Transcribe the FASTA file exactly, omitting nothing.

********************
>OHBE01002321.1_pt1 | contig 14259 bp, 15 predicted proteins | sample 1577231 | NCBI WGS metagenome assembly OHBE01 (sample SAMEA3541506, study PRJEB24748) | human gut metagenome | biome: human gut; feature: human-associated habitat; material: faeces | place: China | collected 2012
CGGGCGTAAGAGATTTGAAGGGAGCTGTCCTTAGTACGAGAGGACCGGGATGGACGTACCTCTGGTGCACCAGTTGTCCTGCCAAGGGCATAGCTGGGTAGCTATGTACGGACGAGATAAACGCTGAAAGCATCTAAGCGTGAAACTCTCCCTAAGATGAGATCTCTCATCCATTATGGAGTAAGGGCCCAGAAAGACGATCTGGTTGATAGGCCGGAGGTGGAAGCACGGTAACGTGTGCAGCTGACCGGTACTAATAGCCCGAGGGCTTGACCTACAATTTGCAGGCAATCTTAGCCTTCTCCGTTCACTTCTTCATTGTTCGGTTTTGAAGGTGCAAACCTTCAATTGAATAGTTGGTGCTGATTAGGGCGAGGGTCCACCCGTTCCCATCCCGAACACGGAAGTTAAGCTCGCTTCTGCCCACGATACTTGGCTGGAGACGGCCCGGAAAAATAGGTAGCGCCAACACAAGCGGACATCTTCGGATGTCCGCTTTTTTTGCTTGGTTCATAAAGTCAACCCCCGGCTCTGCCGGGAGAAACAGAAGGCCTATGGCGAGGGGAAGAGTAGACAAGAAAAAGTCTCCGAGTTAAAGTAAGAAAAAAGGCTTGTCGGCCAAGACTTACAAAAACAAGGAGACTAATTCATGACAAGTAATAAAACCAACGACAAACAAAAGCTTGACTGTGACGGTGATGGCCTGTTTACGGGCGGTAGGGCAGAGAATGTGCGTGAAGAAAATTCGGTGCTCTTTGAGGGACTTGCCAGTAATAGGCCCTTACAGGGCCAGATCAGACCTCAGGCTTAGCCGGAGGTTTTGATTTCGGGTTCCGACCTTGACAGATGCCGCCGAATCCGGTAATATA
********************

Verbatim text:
>OHBE01002321.1_pt1 | contig 14259 bp, 15 predicted proteins | sample 1577231 | NCBI WGS metagenome assembly OHBE01 (sample SAMEA3541506, study PRJEB24748) | human gut metagenome | biome: human gut; feature: human-associated habitat; material: faeces | place: China | collected 2012
CGGGCGTAAGAGATTTGAAGGGAGCTGTCCTTAGTACGAGAGGACCGGGATGGACGTACCTCTGGTGCACCAGTTGTCCTGCCAAGGGCATAGCTGGGTAGCTATGTACGGACGAGATAAACGCTGAAAGCATCTAAGCGTGAAACTCTCCCTAAGATGAGATCTCTCATCCATTATGGAGTAAGGGCCCAGAAAGACGATCTGGTTGATAGGCCGGAGGTGGAAGCACGGTAACGTGTGCAGCTGACCGGTACTAATAGCCCGAGGGCTTGACCTACAATTTGCAGGCAATCTTAGCCTTCTCCGTTCACTTCTTCATTGTTCGGTTTTGAAGGTGCAAACCTTCAATTGAATAGTTGGTGCTGATTAGGGCGAGGGTCCACCCGTTCCCATCCCGAACACGGAAGTTAAGCTCGCTTCTGCCCACGATACTTGGCTGGAGACGGCCCGGAAAAATAGGTAGCGCCAACACAAGCGGACATCTTCGGATGTCCGCTTTTTTTGCTTGGTTCATAAAGTCAACCCCCGGCTCTGCCGGGAGAAACAGAAGGCCTATGGCGAGGGGAAGAGTAGACAAGAAAAAGTCTCCGAGTTAAAGTAAGAAAAAAGGCTTGTCGGCCAAGACTTACAAAAACAAGGAGACTAATTCATGACAAGTAATAAAACCAACGACAAACAAAAGCTTGACTGTGACGGTGATGGCCTGTTTACGGGCGGTAGGGCAGAGAATGTGCGTGAAGAAAATTCGGTGCTCTTTGAGGGACTTGCCAGTAATAGGCCCTTACAGGGCCAGATCAGACCTCAGGCTTAGCCGGAGGTTTTGATTTCGGGTTCCGACCTTGACAGATGCCGCCGAATCCGGTAATATA